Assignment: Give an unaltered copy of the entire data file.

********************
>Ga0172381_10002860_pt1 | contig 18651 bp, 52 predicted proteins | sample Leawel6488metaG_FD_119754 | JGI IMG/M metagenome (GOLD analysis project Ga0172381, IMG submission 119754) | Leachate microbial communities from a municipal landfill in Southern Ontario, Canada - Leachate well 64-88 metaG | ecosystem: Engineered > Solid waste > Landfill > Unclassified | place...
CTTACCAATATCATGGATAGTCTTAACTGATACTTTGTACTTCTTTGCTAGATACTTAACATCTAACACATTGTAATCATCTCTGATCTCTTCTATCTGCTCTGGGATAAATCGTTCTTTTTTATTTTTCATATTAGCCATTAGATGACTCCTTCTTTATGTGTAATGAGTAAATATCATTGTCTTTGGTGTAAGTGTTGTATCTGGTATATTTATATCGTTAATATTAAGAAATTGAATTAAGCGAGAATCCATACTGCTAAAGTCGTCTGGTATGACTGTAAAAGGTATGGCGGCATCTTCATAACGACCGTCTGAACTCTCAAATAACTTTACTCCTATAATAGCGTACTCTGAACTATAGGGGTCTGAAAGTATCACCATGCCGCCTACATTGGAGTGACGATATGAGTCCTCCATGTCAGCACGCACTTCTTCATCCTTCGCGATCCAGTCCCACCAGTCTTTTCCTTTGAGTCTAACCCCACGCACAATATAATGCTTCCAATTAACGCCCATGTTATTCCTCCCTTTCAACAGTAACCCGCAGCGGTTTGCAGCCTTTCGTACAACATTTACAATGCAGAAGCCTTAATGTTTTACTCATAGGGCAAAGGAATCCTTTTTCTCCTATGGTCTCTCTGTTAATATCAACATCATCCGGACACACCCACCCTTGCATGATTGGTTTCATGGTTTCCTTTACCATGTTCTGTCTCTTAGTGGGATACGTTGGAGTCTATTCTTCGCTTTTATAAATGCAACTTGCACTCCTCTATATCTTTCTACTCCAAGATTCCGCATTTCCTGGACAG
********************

>Ga0172381_10002860_pt1 | contig 18651 bp, 52 predicted proteins | sample Leawel6488metaG_FD_119754 | JGI IMG/M metagenome (GOLD analysis project Ga0172381, IMG submission 119754) | Leachate microbial communities from a municipal landfill in Southern Ontario, Canada - Leachate well 64-88 metaG | ecosystem: Engineered > Solid waste > Landfill > Unclassified | place...
CTTACCAATATCATGGATAGTCTTAACTGATACTTTGTACTTCTTTGCTAGATACTTAACATCTAACACATTGTAATCATCTCTGATCTCTTCTATCTGCTCTGGGATAAATCGTTCTTTTTTATTTTTCATATTAGCCATTAGATGACTCCTTCTTTATGTGTAATGAGTAAATATCATTGTCTTTGGTGTAAGTGTTGTATCTGGTATATTTATATCGTTAATATTAAGAAATTGAATTAAGCGAGAATCCATACTGCTAAAGTCGTCTGGTATGACTGTAAAAGGTATGGCGGCATCTTCATAACGACCGTCTGAACTCTCAAATAACTTTACTCCTATAATAGCGTACTCTGAACTATAGGGGTCTGAAAGTATCACCATGCCGCCTACATTGGAGTGACGATATGAGTCCTCCATGTCAGCACGCACTTCTTCATCCTTCGCGATCCAGTCCCACCAGTCTTTTCCTTTGAGTCTAACCCCACGCACAATATAATGCTTCCAATTAACGCCCATGTTATTCCTCCCTTTCAACAGTAACCCGCAGCGGTTTGCAGCCTTTCGTACAACATTTACAATGCAGAAGCCTTAATGTTTTACTCATAGGGCAAAGGAATCCTTTTTCTCCTATGGTCTCTCTGTTAATATCAACATCATCCGGACACACCCACCCTTGCATGATTGGTTTCATGGTTTCCTTTACCATGTTCTGTCTCTTAGTGGGATACGTTGGAGTCTATTCTTCGCTTTTATAAATGCAACTTGCACTCCTCTATATCTTTCTACTCCAAGATTCCGCATTTCCTGGACAG